Clearly, it is not true that 52% of the population is happy about a hard Brexit. But I think it is true that 52% of the people who voted were unhappy about how things are and they voted for change. It seems that far too many people have been neglected by the government. This referendum was a way for people to vote against, to show their discontent with a government which has not done anything for them in a very long time. It would be great if the government focused more on that.

I have lived here for 12 years. 12 years of happily being like everyone else but after the referendum for the first time I felt like an unwanted foreigner and experienced a little bit of what it must be like for people who are facing serious racism all over the world every day. If it really gets too complicated to stay here, I and my family will consider moving back to Holland. The uncertainty about whether we can stay or not makes our house in England feel less like our home.

Kasia

kasia_img
Kaisa, digital collage with photography, 2017

My first reaction to the referendum was anger. I have done my PhD here. I have contributed to the progress of science here, I have paid taxes here. I have done more for the UK than for my own home country. But all that I have done seems to be of little. But in a way I understand. This is how democracy works. I have of course no hopes for a reversal of the Brexit because Brexit is what the government wanted, isn’t it? Otherwise it’s odd to think that there would be a government who would set up a referendum about such an important issue without having any plans at all for how to deal with the outcome of it. But I don’t think they will throw people out because the country will simply collapse.

For example where I work, in the academia, it’s an environment with many people from all around the world. We feel welcome and needed but there are concerns about funding science and scholarships after Brexit. Personally I think if the fees for studies go up you will see a bigger collection of applicants with more money and not necessarily with higher qualification. So at the same time there are talks about movements and petitions which I don’t like. Talks about making it possible for the UK to have access to the funds and scholarships in the EU. Why would they go pick the good parts of EU if they have decided to leave? Those funds are for member states and should go to studies in EU-countries.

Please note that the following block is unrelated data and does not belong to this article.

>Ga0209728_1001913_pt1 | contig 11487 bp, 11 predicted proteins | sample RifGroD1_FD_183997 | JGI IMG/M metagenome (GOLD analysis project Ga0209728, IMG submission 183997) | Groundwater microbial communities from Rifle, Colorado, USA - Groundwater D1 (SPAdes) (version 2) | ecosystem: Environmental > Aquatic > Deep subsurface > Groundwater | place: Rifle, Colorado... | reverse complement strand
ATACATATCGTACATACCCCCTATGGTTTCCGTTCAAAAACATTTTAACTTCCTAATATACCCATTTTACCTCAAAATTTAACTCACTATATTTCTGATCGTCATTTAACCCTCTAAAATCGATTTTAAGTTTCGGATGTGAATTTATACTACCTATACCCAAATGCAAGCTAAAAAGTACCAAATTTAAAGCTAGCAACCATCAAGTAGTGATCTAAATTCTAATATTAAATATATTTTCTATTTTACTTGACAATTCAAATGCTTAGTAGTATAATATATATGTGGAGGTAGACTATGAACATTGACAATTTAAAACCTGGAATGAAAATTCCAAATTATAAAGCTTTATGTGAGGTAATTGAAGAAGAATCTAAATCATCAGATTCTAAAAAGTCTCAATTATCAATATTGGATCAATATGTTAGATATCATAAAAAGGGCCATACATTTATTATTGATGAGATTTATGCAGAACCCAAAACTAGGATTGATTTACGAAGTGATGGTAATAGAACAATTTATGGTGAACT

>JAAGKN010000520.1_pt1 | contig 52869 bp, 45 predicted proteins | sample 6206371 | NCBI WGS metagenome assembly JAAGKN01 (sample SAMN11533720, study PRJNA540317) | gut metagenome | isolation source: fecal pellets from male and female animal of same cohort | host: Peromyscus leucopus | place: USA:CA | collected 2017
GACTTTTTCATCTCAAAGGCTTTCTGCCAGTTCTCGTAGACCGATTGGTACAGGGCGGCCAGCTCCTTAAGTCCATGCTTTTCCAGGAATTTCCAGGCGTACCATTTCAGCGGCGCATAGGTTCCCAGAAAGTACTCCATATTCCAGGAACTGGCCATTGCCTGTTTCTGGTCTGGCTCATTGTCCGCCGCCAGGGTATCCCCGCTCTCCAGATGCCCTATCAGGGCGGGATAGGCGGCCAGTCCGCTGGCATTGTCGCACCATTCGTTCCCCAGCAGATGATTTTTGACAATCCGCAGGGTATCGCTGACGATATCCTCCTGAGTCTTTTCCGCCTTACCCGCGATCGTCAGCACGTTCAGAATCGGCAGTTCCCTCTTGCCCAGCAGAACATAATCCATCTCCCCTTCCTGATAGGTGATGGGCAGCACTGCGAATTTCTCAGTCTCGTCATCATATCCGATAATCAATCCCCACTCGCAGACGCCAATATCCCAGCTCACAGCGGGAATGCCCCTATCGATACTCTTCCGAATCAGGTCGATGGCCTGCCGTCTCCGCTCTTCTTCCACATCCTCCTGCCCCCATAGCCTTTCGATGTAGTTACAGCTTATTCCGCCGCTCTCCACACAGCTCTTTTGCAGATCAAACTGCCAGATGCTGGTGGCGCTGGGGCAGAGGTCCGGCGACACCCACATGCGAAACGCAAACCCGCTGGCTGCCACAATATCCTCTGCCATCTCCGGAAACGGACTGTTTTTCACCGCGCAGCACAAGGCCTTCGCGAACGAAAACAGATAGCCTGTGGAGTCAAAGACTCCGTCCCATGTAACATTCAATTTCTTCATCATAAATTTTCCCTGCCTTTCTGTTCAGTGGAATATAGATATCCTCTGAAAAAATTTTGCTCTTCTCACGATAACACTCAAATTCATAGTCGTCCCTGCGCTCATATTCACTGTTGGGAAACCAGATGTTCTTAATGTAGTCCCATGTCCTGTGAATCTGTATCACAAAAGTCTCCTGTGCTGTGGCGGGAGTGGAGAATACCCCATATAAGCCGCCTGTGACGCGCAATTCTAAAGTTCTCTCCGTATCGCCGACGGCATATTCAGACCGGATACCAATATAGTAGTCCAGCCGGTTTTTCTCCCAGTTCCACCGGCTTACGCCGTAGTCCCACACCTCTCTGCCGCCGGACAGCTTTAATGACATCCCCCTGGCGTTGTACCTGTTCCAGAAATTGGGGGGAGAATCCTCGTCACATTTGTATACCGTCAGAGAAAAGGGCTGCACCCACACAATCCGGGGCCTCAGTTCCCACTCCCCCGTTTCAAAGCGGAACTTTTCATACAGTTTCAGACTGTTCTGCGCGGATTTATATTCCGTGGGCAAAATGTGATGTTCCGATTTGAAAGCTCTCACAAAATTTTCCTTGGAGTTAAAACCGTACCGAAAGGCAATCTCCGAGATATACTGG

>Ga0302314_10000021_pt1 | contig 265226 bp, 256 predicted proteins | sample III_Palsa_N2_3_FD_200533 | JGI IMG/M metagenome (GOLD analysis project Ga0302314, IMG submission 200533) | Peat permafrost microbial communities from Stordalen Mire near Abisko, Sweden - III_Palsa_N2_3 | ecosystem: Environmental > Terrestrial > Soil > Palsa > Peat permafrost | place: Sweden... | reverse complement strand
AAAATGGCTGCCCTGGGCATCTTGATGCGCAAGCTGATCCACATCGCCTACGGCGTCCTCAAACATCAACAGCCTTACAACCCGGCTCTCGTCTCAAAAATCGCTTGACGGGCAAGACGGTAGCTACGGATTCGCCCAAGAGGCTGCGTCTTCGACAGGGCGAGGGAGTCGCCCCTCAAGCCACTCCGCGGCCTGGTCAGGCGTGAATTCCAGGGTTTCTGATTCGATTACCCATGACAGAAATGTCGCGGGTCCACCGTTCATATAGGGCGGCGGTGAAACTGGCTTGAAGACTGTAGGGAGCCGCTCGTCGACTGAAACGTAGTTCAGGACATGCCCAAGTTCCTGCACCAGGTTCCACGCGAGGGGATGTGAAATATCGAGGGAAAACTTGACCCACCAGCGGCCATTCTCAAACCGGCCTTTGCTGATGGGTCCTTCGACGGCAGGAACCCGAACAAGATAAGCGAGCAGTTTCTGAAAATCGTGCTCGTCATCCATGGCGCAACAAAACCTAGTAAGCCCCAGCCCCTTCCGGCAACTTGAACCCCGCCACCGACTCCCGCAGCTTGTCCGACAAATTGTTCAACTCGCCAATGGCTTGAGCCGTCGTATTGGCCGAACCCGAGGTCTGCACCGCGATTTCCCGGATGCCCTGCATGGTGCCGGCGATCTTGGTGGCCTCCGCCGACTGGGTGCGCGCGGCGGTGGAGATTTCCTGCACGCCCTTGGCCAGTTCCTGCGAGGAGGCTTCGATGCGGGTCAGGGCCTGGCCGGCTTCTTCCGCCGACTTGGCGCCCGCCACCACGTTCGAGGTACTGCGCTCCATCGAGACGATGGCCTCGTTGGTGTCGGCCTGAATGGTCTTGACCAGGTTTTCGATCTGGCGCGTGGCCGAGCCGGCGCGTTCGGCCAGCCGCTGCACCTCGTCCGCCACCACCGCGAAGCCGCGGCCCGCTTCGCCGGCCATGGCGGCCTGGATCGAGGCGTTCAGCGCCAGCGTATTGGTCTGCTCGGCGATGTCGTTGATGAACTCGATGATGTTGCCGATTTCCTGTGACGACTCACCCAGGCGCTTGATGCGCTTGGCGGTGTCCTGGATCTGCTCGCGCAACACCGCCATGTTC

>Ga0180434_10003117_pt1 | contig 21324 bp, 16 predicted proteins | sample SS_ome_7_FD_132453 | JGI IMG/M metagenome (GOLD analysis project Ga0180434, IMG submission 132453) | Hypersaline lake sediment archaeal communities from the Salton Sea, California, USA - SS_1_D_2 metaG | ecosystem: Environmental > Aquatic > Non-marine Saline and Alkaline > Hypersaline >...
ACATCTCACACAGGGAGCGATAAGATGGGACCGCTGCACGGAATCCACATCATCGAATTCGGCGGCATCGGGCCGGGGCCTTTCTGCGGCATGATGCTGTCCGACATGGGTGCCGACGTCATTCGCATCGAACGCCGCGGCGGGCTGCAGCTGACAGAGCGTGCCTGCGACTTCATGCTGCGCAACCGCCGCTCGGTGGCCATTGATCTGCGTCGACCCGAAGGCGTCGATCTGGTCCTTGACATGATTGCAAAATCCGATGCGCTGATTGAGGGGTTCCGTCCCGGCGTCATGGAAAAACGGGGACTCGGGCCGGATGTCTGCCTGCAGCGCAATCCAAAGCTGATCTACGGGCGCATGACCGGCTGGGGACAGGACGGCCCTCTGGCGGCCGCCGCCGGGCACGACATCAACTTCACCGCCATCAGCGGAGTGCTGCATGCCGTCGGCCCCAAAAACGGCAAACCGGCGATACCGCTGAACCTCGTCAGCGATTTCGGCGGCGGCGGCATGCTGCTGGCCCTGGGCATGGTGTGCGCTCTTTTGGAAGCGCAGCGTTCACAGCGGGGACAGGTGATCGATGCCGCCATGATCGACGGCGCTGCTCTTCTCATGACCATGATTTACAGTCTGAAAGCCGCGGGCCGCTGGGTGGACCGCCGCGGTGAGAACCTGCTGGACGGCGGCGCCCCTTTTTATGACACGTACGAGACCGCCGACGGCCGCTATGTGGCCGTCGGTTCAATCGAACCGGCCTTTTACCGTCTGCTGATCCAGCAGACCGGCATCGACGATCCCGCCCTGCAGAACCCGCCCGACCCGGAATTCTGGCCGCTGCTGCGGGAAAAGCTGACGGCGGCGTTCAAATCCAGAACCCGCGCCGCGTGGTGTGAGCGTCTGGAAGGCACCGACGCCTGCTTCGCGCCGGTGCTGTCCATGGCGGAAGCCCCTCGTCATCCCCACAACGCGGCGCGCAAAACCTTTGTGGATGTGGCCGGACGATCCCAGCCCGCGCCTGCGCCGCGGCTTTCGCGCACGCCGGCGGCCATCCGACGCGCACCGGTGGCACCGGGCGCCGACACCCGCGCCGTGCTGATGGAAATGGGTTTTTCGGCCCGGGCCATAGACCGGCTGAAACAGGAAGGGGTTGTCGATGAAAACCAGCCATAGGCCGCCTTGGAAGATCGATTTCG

I came here to study on a scholarship and at the same time, I worked in a pub. I have lived poorly. And I have also lived well. I feel I am equipped to find solutions. You simply learn to adapt. This is why I don’t feel affected by Brexit. But that is because I am free from commitments such as children. That’s why it isn’t difficult for me to take whatever little I have and leave to start a new life somewhere else because living a hard life doesn’t scare me.

Renate

Renate
Renate, digital collage with photography, 2017

I am in shock but not surprised because I’d seen it coming. Indicators were there all along, in the responses at work and in public, in the media. Two nights before the referendum I was watching the news and could not help but to cry because I could see it happening. I could not understand why the Remain campaign did not put bigger effort into offering facts. But I guess this is the effect of something that has been going on for 40 years. Reversing it would mean that they had to admit that it has been the government’s doing which has brought the country to its knees not the membership in the EU. And I don’t think even the Remain campaign had the will to acknowledge that.

Reading the papers, listening to the radio, watching the news, I find that some people are taking advantage of what has been unleashed and expressing the sort of anger which is not always justified but often misled and manipulated. These are people who are not willing to find out why they feel this rage. The media keeps encouraging this mindset of values, this anger. Brexit has led me to apply for residency permit, not citizenship because I need to keep my German citizenship in case the Herd Mentality takes hold here and I need to go back where I am no longer the “Other”. Then again, given what is going on in Germany at the moment, it is not much of a console. Brexit has also made me look at things in England differently. I see more of the exploitation that is going on here. I think this is a feeling Brexit has brought on as it has made me more aware of my “Otherness” which has in turn sharpened my senses, my sense of observation, noticing things I would have not done as much before.

I hope that on a European level, there will be a new consensus, strategies to stop the EU from falling apart, a common ground where people feel more involved and engaged in the policy-making and I wish to end this on a note of Hope not Fear.